Lenar grew up on his father’s farm in El Salvador. He didn’t have a bike or shoes and didn’t know what a TV was. School was an hour and a half away on foot and, after school, he worked on the family farm. He and three brothers shared a bed. His dream was to come to America and work in construction. In 1988, he moved to the United States at age 17 and began working with his brother who was a construction crew leader in Texas. Lenar said; “I am now an American citizen. Thank God!”
Lenar learned framing on the job by bringing wood to construction crews. In 1989, he began working for a Sacramento framing company called Benjamin King Construction. By 1994, he was a pro and Lenar put together a framing crew of his own and began working for Colafrancesco Framing. Frank Graham also worked at this company and was his foreman. Lenar joined Frank at Timberworks in 2005 as a crew leader. Five Years ago, Frank asked Lenar to accept the position of labor manager. The change gave Lenar the chance to move from a physically demanding position to one that is mentally demanding.
“There is a lot of opportunity in the US if you are willing to work and live a straight life. You can have a better life if you are willing to work,” says Lenar.
As the labor manager, Lenar works in the field spending most of his time making phone calls from his company truck. He calls the crew leaders every day to know when they will be finished at their current jobsite, so he can direct them to where they are needed next.
After monitoring the crews’ progress during the day, he spends part of the evening determining where each crew needs to be for the next day. Since the company frames about 3,000 homes during the year with many active jobsites at any given time, the coordination task can be daunting. He finds putting effort into having friendly relationships with the crew leaders is helpful for getting the work done.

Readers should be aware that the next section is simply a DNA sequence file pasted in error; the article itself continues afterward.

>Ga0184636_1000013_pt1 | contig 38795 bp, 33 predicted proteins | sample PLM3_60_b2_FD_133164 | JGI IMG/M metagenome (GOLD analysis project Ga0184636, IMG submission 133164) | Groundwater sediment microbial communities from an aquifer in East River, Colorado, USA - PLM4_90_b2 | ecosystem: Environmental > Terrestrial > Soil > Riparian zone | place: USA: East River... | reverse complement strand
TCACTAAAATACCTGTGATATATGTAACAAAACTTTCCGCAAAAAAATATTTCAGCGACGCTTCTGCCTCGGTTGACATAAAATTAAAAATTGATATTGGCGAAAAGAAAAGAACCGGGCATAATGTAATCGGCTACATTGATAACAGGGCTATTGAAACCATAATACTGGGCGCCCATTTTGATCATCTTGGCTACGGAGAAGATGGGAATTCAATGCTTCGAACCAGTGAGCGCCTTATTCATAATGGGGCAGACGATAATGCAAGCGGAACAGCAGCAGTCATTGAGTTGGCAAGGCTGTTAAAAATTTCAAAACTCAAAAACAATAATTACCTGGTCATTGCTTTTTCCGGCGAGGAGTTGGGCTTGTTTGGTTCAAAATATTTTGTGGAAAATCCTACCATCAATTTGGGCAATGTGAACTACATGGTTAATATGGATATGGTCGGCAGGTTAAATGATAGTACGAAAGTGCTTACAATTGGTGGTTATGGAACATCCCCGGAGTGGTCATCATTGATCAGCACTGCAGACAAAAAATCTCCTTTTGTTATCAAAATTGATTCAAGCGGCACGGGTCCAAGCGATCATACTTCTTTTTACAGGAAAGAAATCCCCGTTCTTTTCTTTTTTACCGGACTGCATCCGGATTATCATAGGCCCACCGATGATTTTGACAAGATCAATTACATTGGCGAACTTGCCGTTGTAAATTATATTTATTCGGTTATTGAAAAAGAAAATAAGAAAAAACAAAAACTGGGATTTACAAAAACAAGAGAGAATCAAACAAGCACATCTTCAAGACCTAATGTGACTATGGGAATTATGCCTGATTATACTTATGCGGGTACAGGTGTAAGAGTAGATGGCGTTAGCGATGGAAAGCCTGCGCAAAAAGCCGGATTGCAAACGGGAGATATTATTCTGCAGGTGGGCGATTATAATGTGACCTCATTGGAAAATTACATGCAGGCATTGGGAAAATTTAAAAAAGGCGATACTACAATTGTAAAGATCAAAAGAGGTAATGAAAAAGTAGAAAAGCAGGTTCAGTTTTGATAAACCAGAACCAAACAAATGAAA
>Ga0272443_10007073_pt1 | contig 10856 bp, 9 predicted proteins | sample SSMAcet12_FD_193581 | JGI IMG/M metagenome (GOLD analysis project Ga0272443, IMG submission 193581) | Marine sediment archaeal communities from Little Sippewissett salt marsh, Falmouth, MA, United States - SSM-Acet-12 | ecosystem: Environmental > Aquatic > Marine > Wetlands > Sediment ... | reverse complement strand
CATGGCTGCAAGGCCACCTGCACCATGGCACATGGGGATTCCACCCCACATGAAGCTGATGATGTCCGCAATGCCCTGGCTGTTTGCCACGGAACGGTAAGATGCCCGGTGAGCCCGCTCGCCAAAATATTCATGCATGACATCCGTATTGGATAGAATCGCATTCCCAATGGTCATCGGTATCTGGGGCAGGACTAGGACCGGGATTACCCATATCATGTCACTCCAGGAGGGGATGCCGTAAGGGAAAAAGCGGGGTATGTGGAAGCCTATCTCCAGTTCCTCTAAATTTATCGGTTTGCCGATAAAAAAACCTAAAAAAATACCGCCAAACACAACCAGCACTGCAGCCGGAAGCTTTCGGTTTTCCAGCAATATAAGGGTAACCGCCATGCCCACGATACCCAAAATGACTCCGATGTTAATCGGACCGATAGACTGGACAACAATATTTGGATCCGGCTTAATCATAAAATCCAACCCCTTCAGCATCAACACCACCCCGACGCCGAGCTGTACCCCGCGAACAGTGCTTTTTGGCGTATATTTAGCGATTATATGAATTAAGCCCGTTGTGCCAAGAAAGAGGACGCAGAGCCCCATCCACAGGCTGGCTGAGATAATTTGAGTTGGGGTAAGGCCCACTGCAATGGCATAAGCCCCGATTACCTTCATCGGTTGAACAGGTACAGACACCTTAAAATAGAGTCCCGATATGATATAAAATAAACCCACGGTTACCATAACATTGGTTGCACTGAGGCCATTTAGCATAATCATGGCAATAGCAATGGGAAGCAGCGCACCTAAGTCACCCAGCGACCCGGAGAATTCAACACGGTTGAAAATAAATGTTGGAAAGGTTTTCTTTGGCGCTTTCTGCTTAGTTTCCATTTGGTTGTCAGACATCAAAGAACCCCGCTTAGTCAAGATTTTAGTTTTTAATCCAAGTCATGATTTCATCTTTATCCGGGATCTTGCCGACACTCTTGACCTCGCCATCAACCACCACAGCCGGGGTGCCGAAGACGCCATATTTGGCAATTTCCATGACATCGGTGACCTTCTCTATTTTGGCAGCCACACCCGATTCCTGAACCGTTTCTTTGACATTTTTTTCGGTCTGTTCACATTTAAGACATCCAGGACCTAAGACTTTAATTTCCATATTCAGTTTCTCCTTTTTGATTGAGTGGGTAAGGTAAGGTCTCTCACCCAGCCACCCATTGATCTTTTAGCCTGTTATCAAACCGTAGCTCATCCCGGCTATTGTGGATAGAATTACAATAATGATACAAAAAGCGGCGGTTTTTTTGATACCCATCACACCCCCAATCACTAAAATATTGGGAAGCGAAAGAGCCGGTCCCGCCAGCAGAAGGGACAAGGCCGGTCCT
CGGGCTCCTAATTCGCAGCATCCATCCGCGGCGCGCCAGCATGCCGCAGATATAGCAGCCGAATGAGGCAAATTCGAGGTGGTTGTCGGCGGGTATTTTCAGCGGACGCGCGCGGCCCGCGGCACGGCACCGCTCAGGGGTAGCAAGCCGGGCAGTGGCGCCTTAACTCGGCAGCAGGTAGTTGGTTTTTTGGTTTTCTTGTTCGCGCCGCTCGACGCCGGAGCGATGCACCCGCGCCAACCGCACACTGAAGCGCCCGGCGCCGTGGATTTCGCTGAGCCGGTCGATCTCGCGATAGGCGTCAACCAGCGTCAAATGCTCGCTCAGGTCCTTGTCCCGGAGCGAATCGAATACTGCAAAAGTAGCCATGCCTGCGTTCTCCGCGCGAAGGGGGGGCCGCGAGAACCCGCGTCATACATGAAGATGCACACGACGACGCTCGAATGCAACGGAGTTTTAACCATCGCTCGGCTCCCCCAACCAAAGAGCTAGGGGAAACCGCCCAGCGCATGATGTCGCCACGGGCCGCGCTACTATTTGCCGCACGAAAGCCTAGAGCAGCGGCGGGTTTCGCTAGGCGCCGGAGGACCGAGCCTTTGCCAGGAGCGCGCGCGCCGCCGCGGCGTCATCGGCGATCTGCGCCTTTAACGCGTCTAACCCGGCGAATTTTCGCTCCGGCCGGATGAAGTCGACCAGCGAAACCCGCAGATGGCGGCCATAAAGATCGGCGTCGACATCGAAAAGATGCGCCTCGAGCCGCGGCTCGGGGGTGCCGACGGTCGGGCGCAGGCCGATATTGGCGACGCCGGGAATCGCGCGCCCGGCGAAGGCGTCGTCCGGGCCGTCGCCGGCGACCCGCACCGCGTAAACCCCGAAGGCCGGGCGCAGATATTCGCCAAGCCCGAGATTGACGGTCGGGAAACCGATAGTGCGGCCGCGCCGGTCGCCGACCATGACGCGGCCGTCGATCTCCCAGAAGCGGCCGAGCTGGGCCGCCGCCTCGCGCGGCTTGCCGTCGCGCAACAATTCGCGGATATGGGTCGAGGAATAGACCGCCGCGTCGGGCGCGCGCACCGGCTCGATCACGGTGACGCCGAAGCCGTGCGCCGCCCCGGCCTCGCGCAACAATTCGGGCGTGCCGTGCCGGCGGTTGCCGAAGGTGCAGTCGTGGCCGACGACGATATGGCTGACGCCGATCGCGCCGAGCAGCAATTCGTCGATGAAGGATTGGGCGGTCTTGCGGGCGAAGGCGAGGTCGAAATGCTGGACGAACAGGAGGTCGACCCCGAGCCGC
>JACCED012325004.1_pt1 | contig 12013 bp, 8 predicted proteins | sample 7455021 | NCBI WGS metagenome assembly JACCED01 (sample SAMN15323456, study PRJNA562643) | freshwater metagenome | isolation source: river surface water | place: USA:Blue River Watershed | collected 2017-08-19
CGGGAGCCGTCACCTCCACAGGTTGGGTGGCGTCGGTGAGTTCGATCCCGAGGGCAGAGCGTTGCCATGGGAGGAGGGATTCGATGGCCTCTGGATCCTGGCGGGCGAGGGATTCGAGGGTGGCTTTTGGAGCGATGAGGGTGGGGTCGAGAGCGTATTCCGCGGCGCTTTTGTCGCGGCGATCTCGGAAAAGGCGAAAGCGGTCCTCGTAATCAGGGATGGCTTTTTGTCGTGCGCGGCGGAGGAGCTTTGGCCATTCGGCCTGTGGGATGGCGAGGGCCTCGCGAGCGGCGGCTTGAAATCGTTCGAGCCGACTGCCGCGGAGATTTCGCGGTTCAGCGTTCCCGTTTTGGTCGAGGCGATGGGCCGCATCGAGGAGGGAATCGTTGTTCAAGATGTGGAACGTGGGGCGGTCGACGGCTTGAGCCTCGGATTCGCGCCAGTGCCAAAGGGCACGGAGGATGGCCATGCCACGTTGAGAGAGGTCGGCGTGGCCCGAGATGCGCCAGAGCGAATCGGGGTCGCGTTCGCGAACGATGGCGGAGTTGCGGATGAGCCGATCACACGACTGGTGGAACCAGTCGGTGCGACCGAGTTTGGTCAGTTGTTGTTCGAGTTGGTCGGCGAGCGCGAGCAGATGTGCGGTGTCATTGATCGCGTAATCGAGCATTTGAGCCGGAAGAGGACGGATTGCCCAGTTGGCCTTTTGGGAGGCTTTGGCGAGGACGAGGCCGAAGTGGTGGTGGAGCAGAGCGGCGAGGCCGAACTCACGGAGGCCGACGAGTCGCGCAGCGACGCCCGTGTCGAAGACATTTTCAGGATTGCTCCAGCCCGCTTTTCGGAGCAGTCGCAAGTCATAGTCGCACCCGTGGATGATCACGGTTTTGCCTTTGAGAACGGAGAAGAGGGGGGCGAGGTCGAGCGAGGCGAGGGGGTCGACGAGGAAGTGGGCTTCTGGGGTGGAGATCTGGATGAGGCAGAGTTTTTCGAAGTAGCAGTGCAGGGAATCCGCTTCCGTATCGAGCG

“It makes me happy and proud to see the guys working to make a better life for their families,” says Lenar of his work crews. “I want to help the guys build better and be safe.”
Lenar has some advice for young people who are considering framing as a career; “It takes about 4 months to acquire the knowledge you need. You don’t understand it at first, but you will learn it. Have a clean work site and show up and you will make money. Have pride in your workmanship. You have to be able to work in the heat and the cold,” said Lenar.
The framing industry is facing one of its toughest challenges to date: “The industry is short on labor. After the housing market stalled in 2006, people went back to their countries of origin. They couldn’t get papers to come back to work,” said Lenar.
Lenar has four children and his son, Samuel, joined the Marines 3 years ago. Lenar said; “I am so proud of my son now.” Samuel is stationed at Camp Pendleton in Southern California. He will be home this year for Thanksgiving.
Lenar Umanzar was featured in our ThankAFramer video